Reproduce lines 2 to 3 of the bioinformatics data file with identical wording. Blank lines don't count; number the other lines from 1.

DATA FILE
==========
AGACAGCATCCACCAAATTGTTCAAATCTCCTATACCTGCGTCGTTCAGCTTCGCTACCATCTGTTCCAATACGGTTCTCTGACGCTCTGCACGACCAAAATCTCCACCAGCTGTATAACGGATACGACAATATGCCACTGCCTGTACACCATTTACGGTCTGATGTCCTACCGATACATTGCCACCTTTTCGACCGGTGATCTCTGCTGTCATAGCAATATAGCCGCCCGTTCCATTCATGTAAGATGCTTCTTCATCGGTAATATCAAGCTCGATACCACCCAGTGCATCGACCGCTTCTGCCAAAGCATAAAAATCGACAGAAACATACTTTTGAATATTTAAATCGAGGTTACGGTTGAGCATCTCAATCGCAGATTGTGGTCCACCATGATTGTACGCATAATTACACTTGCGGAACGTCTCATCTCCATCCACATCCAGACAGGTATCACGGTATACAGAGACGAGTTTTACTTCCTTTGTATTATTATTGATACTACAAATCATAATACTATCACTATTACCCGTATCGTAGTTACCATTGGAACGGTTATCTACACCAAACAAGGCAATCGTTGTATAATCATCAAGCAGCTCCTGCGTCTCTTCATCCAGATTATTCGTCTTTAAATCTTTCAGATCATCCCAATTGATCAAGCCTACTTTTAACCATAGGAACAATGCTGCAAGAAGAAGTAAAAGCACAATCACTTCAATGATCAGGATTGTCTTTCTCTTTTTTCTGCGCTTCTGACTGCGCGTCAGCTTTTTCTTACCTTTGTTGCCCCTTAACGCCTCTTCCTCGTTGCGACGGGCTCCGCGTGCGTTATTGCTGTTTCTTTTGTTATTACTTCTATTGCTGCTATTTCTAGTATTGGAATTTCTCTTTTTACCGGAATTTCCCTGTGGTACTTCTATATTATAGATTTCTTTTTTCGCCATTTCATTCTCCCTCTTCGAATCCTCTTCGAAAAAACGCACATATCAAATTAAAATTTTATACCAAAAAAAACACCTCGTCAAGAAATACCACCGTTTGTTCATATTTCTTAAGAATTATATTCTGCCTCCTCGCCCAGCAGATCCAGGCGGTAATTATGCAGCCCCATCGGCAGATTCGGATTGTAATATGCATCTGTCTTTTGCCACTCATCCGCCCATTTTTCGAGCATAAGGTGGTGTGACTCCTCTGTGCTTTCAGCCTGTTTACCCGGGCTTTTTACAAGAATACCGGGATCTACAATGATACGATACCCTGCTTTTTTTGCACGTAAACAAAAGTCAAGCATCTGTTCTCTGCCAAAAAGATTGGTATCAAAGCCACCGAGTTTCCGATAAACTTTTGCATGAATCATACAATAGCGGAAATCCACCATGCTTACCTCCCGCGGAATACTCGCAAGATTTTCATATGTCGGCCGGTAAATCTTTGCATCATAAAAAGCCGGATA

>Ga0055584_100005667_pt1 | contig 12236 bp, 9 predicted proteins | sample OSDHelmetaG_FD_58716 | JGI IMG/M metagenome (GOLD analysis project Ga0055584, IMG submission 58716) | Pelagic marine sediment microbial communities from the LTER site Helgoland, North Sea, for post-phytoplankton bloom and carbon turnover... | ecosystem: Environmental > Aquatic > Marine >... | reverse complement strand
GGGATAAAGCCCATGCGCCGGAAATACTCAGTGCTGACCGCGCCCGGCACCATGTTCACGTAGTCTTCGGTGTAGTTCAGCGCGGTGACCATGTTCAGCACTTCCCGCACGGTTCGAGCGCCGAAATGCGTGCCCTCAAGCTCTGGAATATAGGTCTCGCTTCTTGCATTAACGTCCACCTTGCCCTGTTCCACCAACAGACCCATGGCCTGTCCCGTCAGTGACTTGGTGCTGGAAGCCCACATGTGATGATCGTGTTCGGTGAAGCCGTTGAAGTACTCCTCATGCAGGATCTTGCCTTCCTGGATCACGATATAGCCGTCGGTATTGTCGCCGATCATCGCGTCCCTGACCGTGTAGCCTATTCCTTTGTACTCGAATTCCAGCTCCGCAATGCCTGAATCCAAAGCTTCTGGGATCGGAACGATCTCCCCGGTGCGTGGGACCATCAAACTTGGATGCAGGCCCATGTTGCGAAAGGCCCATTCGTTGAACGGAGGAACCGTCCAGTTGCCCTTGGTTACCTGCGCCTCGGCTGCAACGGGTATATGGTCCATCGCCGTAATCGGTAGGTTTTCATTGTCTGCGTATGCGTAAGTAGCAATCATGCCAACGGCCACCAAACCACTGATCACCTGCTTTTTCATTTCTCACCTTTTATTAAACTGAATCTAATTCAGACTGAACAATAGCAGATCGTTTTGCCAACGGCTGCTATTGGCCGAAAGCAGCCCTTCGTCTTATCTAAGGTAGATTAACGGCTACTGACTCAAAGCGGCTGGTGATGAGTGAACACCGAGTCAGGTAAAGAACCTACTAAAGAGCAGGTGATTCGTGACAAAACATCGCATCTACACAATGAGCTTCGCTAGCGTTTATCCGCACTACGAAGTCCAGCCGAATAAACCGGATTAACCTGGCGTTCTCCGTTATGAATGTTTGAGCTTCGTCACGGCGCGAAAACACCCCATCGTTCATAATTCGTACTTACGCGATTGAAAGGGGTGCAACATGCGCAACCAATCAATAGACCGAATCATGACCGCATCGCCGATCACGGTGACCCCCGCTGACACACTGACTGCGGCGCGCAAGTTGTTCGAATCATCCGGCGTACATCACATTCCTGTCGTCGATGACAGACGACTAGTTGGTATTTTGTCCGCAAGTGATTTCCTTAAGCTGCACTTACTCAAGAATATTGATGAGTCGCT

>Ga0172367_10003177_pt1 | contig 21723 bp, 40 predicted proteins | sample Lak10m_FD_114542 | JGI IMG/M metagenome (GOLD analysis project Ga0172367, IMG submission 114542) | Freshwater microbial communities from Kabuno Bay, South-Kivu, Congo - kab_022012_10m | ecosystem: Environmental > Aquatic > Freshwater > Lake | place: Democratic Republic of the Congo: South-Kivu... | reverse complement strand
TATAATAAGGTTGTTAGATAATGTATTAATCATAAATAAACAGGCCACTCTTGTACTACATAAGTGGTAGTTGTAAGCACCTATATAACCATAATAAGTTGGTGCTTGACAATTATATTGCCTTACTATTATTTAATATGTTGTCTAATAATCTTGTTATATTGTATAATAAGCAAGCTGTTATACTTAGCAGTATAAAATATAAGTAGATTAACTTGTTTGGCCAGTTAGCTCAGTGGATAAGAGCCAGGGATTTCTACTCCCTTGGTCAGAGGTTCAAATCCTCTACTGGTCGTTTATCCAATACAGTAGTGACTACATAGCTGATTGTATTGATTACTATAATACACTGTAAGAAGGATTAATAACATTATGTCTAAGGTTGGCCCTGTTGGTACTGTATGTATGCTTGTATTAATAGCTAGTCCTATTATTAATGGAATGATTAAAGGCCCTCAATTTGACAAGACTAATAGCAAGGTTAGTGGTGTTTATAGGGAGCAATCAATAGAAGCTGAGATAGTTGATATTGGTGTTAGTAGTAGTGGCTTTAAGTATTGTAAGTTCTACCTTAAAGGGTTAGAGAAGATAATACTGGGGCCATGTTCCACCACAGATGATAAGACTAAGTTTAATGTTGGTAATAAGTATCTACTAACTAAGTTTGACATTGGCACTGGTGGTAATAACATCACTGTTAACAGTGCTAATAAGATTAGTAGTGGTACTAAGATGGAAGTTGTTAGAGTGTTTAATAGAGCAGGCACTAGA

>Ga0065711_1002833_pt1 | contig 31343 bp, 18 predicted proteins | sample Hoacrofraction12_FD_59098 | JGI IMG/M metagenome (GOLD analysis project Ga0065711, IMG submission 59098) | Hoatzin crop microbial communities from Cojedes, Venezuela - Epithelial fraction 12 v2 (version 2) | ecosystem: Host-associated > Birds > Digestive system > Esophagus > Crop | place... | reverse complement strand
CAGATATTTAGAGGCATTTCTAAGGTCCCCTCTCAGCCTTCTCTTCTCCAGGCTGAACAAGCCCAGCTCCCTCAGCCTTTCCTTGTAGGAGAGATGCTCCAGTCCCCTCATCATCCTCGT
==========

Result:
>Ga0055584_100005667_pt1 | contig 12236 bp, 9 predicted proteins | sample OSDHelmetaG_FD_58716 | JGI IMG/M metagenome (GOLD analysis project Ga0055584, IMG submission 58716) | Pelagic marine sediment microbial communities from the LTER site Helgoland, North Sea, for post-phytoplankton bloom and carbon turnover... | ecosystem: Environmental > Aquatic > Marine >... | reverse complement strand
GGGATAAAGCCCATGCGCCGGAAATACTCAGTGCTGACCGCGCCCGGCACCATGTTCACGTAGTCTTCGGTGTAGTTCAGCGCGGTGACCATGTTCAGCACTTCCCGCACGGTTCGAGCGCCGAAATGCGTGCCCTCAAGCTCTGGAATATAGGTCTCGCTTCTTGCATTAACGTCCACCTTGCCCTGTTCCACCAACAGACCCATGGCCTGTCCCGTCAGTGACTTGGTGCTGGAAGCCCACATGTGATGATCGTGTTCGGTGAAGCCGTTGAAGTACTCCTCATGCAGGATCTTGCCTTCCTGGATCACGATATAGCCGTCGGTATTGTCGCCGATCATCGCGTCCCTGACCGTGTAGCCTATTCCTTTGTACTCGAATTCCAGCTCCGCAATGCCTGAATCCAAAGCTTCTGGGATCGGAACGATCTCCCCGGTGCGTGGGACCATCAAACTTGGATGCAGGCCCATGTTGCGAAAGGCCCATTCGTTGAACGGAGGAACCGTCCAGTTGCCCTTGGTTACCTGCGCCTCGGCTGCAACGGGTATATGGTCCATCGCCGTAATCGGTAGGTTTTCATTGTCTGCGTATGCGTAAGTAGCAATCATGCCAACGGCCACCAAACCACTGATCACCTGCTTTTTCATTTCTCACCTTTTATTAAACTGAATCTAATTCAGACTGAACAATAGCAGATCGTTTTGCCAACGGCTGCTATTGGCCGAAAGCAGCCCTTCGTCTTATCTAAGGTAGATTAACGGCTACTGACTCAAAGCGGCTGGTGATGAGTGAACACCGAGTCAGGTAAAGAACCTACTAAAGAGCAGGTGATTCGTGACAAAACATCGCATCTACACAATGAGCTTCGCTAGCGTTTATCCGCACTACGAAGTCCAGCCGAATAAACCGGATTAACCTGGCGTTCTCCGTTATGAATGTTTGAGCTTCGTCACGGCGCGAAAACACCCCATCGTTCATAATTCGTACTTACGCGATTGAAAGGGGTGCAACATGCGCAACCAATCAATAGACCGAATCATGACCGCATCGCCGATCACGGTGACCCCCGCTGACACACTGACTGCGGCGCGCAAGTTGTTCGAATCATCCGGCGTACATCACATTCCTGTCGTCGATGACAGACGACTAGTTGGTATTTTGTCCGCAAGTGATTTCCTTAAGCTGCACTTACTCAAGAATATTGATGAGTCGCT